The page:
New Jerseyans aren’t always civil, but it’s still possible for a liberal Democrat and a conservative Republican to have a rational and pleasant conversation about politics in the state. Dan Bryan is a former senior advisor to Gov. Phil Murphy and is now the owner of his own public affairs firm, and chief strategist for Tammy Murphy’s Senate campaign, and Alex Wilkes is an attorney and former executive director of America Rising PAC who advises Republican candidates in New Jersey and across the nation, including the New Jersey GOP. Dan and Alex are both experienced strategists who are currently in the room where high-level decisions are made. They will get together weekly with New Jersey Globe editor David Wildstein to discuss politics and issues.
New Jersey Globe: Artificial Intelligence is really beginning to scare people. An AI-generated audio featuring a New York City political boss “talking smack” about an assemblywoman “went mini-viral among Harlem political players on Sunday,” POLITICO reported. Since the last few years were dominated by people blaming hackers for inappropriate social media posts, are we looking at people blaming AI for their mistakes? How much of a priority is it for the legislature to take up this issue?
Dan Bryan: America is already suffering from a crisis of misinformation, and AI is about to pour gasoline on the fire. To be clear, I don’t know enough about AI to know how it can or should be regulated. But something clearly needs to happen.
This is the type of issue that shines a bright light on our broken federal legislative branch. If we had a congress that could govern, actually take on important non-partisan challenges and pass laws that were good for the American people, I’d feel better about AI being reigned in and regulated. But I don’t think any of us have any confidence in the Republican-controlled House being able to take meaningful action on this (or anything, really).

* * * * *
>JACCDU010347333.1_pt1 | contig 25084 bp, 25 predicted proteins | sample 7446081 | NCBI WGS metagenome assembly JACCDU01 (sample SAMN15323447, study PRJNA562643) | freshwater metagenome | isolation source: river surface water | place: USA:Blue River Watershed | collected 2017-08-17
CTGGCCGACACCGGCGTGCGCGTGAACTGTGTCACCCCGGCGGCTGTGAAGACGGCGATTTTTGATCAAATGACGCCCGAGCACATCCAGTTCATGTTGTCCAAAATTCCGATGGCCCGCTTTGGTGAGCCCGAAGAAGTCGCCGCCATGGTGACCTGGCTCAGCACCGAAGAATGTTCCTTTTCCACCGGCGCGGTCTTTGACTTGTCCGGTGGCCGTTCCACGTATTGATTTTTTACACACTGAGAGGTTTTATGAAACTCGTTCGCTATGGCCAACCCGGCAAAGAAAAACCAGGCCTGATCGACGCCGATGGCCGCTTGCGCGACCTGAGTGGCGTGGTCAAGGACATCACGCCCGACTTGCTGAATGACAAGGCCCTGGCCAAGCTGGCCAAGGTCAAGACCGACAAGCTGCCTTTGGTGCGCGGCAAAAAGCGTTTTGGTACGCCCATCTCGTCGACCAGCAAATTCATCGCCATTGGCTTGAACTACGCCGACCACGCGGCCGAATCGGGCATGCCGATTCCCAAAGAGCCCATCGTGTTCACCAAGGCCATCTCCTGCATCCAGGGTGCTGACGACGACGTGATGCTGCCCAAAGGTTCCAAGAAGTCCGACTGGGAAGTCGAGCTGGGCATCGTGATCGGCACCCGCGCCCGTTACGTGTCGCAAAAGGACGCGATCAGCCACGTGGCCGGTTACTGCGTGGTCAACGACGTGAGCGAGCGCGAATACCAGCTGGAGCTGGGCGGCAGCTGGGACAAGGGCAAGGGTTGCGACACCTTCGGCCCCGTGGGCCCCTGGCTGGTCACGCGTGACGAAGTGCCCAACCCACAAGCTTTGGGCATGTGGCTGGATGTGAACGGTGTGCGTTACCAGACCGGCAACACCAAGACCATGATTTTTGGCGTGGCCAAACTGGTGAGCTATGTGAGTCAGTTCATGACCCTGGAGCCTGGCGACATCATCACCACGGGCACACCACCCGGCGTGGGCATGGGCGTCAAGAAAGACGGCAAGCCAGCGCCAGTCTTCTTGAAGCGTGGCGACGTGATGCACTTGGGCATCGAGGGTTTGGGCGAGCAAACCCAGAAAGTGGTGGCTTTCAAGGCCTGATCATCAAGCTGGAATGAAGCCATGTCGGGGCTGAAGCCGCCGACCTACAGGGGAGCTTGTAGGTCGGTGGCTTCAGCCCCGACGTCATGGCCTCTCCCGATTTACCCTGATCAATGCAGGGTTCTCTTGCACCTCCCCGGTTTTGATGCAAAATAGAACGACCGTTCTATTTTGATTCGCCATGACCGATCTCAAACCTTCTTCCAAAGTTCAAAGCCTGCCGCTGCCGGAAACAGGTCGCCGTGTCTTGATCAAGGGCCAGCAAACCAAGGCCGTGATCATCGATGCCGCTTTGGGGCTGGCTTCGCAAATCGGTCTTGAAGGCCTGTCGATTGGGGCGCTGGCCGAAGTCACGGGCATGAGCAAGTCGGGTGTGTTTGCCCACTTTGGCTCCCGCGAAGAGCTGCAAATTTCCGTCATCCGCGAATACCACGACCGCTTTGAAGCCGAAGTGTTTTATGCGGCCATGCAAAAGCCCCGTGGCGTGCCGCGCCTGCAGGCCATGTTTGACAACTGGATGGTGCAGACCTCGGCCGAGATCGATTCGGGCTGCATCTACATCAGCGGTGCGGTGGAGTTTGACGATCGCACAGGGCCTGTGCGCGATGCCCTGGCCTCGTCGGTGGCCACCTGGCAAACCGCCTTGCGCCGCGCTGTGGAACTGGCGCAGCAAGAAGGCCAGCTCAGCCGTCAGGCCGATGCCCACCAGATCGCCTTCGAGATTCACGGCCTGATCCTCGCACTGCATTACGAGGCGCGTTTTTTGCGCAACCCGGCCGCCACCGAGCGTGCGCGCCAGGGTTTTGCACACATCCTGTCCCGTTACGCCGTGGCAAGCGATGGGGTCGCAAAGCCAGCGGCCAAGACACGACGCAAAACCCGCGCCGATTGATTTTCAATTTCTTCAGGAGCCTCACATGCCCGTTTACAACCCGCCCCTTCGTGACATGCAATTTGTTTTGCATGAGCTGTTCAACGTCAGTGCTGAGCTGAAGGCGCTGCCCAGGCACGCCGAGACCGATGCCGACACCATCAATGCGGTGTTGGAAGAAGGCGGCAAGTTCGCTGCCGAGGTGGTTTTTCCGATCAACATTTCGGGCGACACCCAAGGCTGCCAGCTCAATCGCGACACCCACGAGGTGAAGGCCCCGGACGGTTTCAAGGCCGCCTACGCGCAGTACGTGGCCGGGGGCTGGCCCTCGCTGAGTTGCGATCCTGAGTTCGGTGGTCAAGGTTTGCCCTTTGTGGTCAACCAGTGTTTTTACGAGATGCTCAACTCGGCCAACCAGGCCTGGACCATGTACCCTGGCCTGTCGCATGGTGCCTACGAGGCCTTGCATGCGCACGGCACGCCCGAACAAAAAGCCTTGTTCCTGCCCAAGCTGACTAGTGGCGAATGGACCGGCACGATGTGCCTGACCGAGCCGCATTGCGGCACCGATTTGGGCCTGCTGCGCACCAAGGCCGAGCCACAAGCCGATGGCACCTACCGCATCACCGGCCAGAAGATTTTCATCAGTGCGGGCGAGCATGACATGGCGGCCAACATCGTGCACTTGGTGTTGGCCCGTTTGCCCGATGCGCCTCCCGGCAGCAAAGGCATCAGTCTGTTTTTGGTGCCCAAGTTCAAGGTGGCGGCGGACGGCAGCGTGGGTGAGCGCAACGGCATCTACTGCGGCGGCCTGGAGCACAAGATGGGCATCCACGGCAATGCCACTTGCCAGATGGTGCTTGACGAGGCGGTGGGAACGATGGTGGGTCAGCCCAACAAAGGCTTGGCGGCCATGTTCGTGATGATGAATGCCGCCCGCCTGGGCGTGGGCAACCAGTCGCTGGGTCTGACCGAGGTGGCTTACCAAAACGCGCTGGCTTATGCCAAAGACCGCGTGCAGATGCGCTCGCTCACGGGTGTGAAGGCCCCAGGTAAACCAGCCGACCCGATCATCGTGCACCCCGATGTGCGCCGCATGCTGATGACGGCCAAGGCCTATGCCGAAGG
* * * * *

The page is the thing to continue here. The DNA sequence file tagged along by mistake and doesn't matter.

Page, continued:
Alex Wilkes: I certainly think it’s a priority, but I fear that the technology has already become so sophisticated that it might be impossible to rein in entirely. Just look at the bill the Congressman Kean introduced this week to address the degrading, deep-fake pornography created by AI of real people (namely, Taylor Swift, in this week’s example). It’s scary how the abuse of the technology came up seemingly overnight.
I think legislators should take this on, but they ought to be careful not to overregulate and stamp out innovation (though that might be a tall order for Trenton). I’ll be paying close attention to what I think could be a landmark case in The New York Times’ lawsuit against Microsoft for the use of their copyrighted work.
NJ Globe: New Jersey Transit wants to raise fares for buses and trains by 15%. Is this good politics for the Murphy administration?
Alex: The politics were what Governor Murphy needed them to be last year when the legislature was on the line. The Governor has long bragged about NJ Transit fares not going up under his watch (he did it as recently as last year, as Senator Testa pointed out). These were always pretty bold claims considering that it was widely known that the agency was headed towards a fiscal cliff, and Murphy seemed to be more focused on priorities, like building out an opulent new headquarters (a shady decision that ended up benefitting a top Murphy donor).
Democrats hold the levers of power and pulled out all the stops last year to shore up their own power. They sent property tax checks at the same time as vote-by-mail ballots. They ran on senior tax relief that is now on the chopping block. They withheld critical news about Ørsted pulling out of offshore wind projects until one week before the election. The politics of this inconvenient matter were exactly how Democrats engineered them to be, and in the end, it will be the most vulnerable New Jerseyans who get screwed.
Dan: Good government is good politics. Governor Murphy will do what he has to do to ensure a healthy NJ TRANSIT, regardless of the politics. Remember: fares haven’t been raised in almost a decade. That’s not sustainable forever.